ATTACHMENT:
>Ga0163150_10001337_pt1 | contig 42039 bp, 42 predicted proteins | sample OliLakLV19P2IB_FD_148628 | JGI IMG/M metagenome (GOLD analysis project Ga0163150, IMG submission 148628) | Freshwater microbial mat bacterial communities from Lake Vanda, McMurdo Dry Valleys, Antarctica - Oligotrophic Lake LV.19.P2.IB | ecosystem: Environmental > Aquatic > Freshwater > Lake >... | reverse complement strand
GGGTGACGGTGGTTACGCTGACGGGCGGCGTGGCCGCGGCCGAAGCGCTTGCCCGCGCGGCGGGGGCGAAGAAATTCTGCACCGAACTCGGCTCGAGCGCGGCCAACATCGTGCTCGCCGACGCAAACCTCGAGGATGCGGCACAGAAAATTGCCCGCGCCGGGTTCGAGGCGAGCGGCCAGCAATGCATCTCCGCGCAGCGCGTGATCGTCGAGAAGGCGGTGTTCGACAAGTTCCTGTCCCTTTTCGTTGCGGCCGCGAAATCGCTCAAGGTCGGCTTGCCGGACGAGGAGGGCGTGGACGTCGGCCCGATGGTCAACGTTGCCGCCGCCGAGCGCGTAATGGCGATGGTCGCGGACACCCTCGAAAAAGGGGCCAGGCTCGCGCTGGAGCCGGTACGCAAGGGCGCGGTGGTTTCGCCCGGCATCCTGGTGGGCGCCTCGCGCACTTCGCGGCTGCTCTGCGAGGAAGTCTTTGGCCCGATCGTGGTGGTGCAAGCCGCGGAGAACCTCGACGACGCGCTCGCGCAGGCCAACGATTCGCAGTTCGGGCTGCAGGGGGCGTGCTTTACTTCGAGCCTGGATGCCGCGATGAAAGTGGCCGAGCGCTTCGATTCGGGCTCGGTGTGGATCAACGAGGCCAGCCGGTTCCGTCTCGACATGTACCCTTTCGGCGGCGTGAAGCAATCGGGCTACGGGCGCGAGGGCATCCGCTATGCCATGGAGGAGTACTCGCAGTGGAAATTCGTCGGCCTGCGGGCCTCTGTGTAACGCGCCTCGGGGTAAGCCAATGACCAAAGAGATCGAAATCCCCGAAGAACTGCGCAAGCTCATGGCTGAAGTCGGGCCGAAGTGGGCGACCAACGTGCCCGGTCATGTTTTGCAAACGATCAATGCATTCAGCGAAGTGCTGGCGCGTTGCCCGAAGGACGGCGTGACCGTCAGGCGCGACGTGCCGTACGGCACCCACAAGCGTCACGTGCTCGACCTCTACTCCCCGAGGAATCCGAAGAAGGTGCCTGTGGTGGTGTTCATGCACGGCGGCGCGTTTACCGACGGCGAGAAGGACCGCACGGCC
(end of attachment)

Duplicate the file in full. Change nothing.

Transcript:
>Ga0163150_10001337_pt1 | contig 42039 bp, 42 predicted proteins | sample OliLakLV19P2IB_FD_148628 | JGI IMG/M metagenome (GOLD analysis project Ga0163150, IMG submission 148628) | Freshwater microbial mat bacterial communities from Lake Vanda, McMurdo Dry Valleys, Antarctica - Oligotrophic Lake LV.19.P2.IB | ecosystem: Environmental > Aquatic > Freshwater > Lake >... | reverse complement strand
GGGTGACGGTGGTTACGCTGACGGGCGGCGTGGCCGCGGCCGAAGCGCTTGCCCGCGCGGCGGGGGCGAAGAAATTCTGCACCGAACTCGGCTCGAGCGCGGCCAACATCGTGCTCGCCGACGCAAACCTCGAGGATGCGGCACAGAAAATTGCCCGCGCCGGGTTCGAGGCGAGCGGCCAGCAATGCATCTCCGCGCAGCGCGTGATCGTCGAGAAGGCGGTGTTCGACAAGTTCCTGTCCCTTTTCGTTGCGGCCGCGAAATCGCTCAAGGTCGGCTTGCCGGACGAGGAGGGCGTGGACGTCGGCCCGATGGTCAACGTTGCCGCCGCCGAGCGCGTAATGGCGATGGTCGCGGACACCCTCGAAAAAGGGGCCAGGCTCGCGCTGGAGCCGGTACGCAAGGGCGCGGTGGTTTCGCCCGGCATCCTGGTGGGCGCCTCGCGCACTTCGCGGCTGCTCTGCGAGGAAGTCTTTGGCCCGATCGTGGTGGTGCAAGCCGCGGAGAACCTCGACGACGCGCTCGCGCAGGCCAACGATTCGCAGTTCGGGCTGCAGGGGGCGTGCTTTACTTCGAGCCTGGATGCCGCGATGAAAGTGGCCGAGCGCTTCGATTCGGGCTCGGTGTGGATCAACGAGGCCAGCCGGTTCCGTCTCGACATGTACCCTTTCGGCGGCGTGAAGCAATCGGGCTACGGGCGCGAGGGCATCCGCTATGCCATGGAGGAGTACTCGCAGTGGAAATTCGTCGGCCTGCGGGCCTCTGTGTAACGCGCCTCGGGGTAAGCCAATGACCAAAGAGATCGAAATCCCCGAAGAACTGCGCAAGCTCATGGCTGAAGTCGGGCCGAAGTGGGCGACCAACGTGCCCGGTCATGTTTTGCAAACGATCAATGCATTCAGCGAAGTGCTGGCGCGTTGCCCGAAGGACGGCGTGACCGTCAGGCGCGACGTGCCGTACGGCACCCACAAGCGTCACGTGCTCGACCTCTACTCCCCGAGGAATCCGAAGAAGGTGCCTGTGGTGGTGTTCATGCACGGCGGCGCGTTTACCGACGGCGAGAAGGACCGCACGGCC